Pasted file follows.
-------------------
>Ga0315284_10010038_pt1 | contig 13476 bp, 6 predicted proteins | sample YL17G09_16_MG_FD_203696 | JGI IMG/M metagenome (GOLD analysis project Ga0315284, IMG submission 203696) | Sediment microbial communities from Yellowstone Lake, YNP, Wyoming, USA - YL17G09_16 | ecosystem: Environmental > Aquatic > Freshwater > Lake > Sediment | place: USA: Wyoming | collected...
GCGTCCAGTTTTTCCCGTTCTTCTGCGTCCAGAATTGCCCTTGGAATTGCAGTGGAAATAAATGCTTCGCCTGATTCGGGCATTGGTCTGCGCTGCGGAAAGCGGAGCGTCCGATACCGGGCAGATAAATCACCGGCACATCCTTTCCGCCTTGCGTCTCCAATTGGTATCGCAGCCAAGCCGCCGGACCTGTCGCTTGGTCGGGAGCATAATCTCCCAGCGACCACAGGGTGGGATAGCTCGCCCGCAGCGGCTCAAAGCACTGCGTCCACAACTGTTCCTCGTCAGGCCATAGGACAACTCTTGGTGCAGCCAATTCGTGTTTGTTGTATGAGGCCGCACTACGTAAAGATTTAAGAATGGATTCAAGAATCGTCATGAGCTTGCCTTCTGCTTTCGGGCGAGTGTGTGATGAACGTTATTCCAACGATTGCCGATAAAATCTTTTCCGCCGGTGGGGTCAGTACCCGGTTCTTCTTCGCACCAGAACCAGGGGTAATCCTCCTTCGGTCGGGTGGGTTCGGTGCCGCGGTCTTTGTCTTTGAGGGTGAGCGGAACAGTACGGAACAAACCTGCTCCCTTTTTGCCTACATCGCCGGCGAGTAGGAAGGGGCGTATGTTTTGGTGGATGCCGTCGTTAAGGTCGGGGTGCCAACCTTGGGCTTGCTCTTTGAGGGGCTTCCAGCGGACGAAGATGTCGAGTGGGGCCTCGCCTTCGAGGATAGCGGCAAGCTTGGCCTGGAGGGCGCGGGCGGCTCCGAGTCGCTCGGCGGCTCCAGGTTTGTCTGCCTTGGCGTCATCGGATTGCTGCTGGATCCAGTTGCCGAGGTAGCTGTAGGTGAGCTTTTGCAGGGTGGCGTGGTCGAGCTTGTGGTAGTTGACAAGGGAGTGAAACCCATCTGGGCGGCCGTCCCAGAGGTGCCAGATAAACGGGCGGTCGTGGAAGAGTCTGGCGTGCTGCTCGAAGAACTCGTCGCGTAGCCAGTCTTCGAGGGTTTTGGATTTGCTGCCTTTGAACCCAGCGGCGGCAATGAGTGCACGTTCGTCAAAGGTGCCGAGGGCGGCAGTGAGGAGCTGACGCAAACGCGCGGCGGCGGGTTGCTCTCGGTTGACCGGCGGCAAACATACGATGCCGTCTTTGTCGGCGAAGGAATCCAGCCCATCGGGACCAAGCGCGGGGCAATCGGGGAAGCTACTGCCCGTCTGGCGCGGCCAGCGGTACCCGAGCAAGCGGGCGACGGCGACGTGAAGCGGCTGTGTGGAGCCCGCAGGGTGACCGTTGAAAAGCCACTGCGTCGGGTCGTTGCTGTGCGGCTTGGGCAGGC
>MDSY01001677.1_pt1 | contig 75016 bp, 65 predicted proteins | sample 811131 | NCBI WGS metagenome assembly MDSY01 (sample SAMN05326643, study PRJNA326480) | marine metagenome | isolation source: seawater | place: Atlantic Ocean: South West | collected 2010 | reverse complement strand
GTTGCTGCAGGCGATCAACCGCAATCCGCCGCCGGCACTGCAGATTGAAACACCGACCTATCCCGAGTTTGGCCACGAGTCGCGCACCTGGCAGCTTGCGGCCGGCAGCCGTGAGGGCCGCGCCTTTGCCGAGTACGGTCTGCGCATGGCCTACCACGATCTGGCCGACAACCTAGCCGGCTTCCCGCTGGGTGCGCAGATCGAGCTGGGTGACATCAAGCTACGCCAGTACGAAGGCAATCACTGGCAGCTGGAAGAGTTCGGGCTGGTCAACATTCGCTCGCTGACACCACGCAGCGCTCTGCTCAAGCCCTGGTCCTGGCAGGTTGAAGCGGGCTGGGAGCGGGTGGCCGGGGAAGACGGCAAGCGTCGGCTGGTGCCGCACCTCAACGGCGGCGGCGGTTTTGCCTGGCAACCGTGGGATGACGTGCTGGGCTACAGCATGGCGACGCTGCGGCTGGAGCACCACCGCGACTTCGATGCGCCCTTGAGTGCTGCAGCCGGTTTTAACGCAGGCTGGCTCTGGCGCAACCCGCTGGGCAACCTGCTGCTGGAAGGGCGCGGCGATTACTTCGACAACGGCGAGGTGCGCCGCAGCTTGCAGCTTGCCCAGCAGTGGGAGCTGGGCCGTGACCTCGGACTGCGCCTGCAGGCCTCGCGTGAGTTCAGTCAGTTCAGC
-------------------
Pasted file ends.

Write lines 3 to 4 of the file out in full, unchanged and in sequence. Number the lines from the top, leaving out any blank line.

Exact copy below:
>MDSY01001677.1_pt1 | contig 75016 bp, 65 predicted proteins | sample 811131 | NCBI WGS metagenome assembly MDSY01 (sample SAMN05326643, study PRJNA326480) | marine metagenome | isolation source: seawater | place: Atlantic Ocean: South West | collected 2010 | reverse complement strand
GTTGCTGCAGGCGATCAACCGCAATCCGCCGCCGGCACTGCAGATTGAAACACCGACCTATCCCGAGTTTGGCCACGAGTCGCGCACCTGGCAGCTTGCGGCCGGCAGCCGTGAGGGCCGCGCCTTTGCCGAGTACGGTCTGCGCATGGCCTACCACGATCTGGCCGACAACCTAGCCGGCTTCCCGCTGGGTGCGCAGATCGAGCTGGGTGACATCAAGCTACGCCAGTACGAAGGCAATCACTGGCAGCTGGAAGAGTTCGGGCTGGTCAACATTCGCTCGCTGACACCACGCAGCGCTCTGCTCAAGCCCTGGTCCTGGCAGGTTGAAGCGGGCTGGGAGCGGGTGGCCGGGGAAGACGGCAAGCGTCGGCTGGTGCCGCACCTCAACGGCGGCGGCGGTTTTGCCTGGCAACCGTGGGATGACGTGCTGGGCTACAGCATGGCGACGCTGCGGCTGGAGCACCACCGCGACTTCGATGCGCCCTTGAGTGCTGCAGCCGGTTTTAACGCAGGCTGGCTCTGGCGCAACCCGCTGGGCAACCTGCTGCTGGAAGGGCGCGGCGATTACTTCGACAACGGCGAGGTGCGCCGCAGCTTGCAGCTTGCCCAGCAGTGGGAGCTGGGCCGTGACCTCGGACTGCGCCTGCAGGCCTCGCGTGAGTTCAGTCAGTTCAGC